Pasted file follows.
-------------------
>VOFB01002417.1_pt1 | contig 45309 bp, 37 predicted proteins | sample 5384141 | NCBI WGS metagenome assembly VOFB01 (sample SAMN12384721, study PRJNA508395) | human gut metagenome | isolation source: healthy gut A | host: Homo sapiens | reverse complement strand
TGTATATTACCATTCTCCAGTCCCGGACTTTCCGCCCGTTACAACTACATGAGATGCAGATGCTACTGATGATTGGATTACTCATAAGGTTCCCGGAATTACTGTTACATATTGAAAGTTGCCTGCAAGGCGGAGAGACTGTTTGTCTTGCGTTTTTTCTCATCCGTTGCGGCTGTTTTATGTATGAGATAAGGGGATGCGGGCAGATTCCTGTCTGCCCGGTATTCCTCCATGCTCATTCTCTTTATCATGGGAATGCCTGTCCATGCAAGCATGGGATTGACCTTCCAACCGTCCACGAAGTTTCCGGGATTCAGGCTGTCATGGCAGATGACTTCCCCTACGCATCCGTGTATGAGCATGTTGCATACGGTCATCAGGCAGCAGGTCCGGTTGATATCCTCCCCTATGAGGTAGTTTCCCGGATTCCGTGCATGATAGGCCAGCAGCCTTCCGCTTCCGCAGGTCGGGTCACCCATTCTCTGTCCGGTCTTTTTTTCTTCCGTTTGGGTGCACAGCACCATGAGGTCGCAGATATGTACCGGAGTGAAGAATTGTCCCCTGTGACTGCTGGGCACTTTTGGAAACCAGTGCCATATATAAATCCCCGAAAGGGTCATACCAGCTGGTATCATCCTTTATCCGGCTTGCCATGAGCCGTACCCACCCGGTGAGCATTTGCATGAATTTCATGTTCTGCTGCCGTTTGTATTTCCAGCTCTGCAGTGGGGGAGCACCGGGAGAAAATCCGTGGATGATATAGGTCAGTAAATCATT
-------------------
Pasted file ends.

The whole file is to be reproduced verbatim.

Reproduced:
>VOFB01002417.1_pt1 | contig 45309 bp, 37 predicted proteins | sample 5384141 | NCBI WGS metagenome assembly VOFB01 (sample SAMN12384721, study PRJNA508395) | human gut metagenome | isolation source: healthy gut A | host: Homo sapiens | reverse complement strand
TGTATATTACCATTCTCCAGTCCCGGACTTTCCGCCCGTTACAACTACATGAGATGCAGATGCTACTGATGATTGGATTACTCATAAGGTTCCCGGAATTACTGTTACATATTGAAAGTTGCCTGCAAGGCGGAGAGACTGTTTGTCTTGCGTTTTTTCTCATCCGTTGCGGCTGTTTTATGTATGAGATAAGGGGATGCGGGCAGATTCCTGTCTGCCCGGTATTCCTCCATGCTCATTCTCTTTATCATGGGAATGCCTGTCCATGCAAGCATGGGATTGACCTTCCAACCGTCCACGAAGTTTCCGGGATTCAGGCTGTCATGGCAGATGACTTCCCCTACGCATCCGTGTATGAGCATGTTGCATACGGTCATCAGGCAGCAGGTCCGGTTGATATCCTCCCCTATGAGGTAGTTTCCCGGATTCCGTGCATGATAGGCCAGCAGCCTTCCGCTTCCGCAGGTCGGGTCACCCATTCTCTGTCCGGTCTTTTTTTCTTCCGTTTGGGTGCACAGCACCATGAGGTCGCAGATATGTACCGGAGTGAAGAATTGTCCCCTGTGACTGCTGGGCACTTTTGGAAACCAGTGCCATATATAAATCCCCGAAAGGGTCATACCAGCTGGTATCATCCTTTATCCGGCTTGCCATGAGCCGTACCCACCCGGTGAGCATTTGCATGAATTTCATGTTCTGCTGCCGTTTGTATTTCCAGCTCTGCAGTGGGGGAGCACCGGGAGAAAATCCGTGGATGATATAGGTCAGTAAATCATT